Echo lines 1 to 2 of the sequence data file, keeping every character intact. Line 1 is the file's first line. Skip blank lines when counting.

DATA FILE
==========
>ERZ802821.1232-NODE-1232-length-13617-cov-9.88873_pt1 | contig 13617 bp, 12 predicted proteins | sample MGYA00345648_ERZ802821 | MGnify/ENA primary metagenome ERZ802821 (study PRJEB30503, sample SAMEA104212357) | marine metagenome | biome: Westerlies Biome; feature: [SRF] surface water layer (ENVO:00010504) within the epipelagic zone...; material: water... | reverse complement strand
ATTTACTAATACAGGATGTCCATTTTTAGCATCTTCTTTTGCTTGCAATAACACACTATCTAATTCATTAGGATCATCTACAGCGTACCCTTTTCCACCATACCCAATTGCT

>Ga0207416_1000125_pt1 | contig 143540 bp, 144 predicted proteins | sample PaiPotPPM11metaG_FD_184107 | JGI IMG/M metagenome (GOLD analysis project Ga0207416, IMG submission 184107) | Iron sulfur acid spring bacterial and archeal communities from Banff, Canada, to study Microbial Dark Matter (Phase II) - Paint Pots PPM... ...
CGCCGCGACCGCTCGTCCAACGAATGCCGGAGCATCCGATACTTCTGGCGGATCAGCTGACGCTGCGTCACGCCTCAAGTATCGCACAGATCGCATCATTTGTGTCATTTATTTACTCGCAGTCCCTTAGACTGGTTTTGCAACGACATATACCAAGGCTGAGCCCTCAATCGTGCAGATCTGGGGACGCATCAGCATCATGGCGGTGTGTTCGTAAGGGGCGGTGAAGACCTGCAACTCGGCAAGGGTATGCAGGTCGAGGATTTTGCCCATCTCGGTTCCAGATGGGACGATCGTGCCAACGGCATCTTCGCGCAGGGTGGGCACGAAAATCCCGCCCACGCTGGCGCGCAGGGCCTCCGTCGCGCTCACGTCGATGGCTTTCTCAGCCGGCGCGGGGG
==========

>ERZ802821.1232-NODE-1232-length-13617-cov-9.88873_pt1 | contig 13617 bp, 12 predicted proteins | sample MGYA00345648_ERZ802821 | MGnify/ENA primary metagenome ERZ802821 (study PRJEB30503, sample SAMEA104212357) | marine metagenome | biome: Westerlies Biome; feature: [SRF] surface water layer (ENVO:00010504) within the epipelagic zone...; material: water... | reverse complement strand
ATTTACTAATACAGGATGTCCATTTTTAGCATCTTCTTTTGCTTGCAATAACACACTATCTAATTCATTAGGATCATCTACAGCGTACCCTTTTCCACCATACCCAATTGCT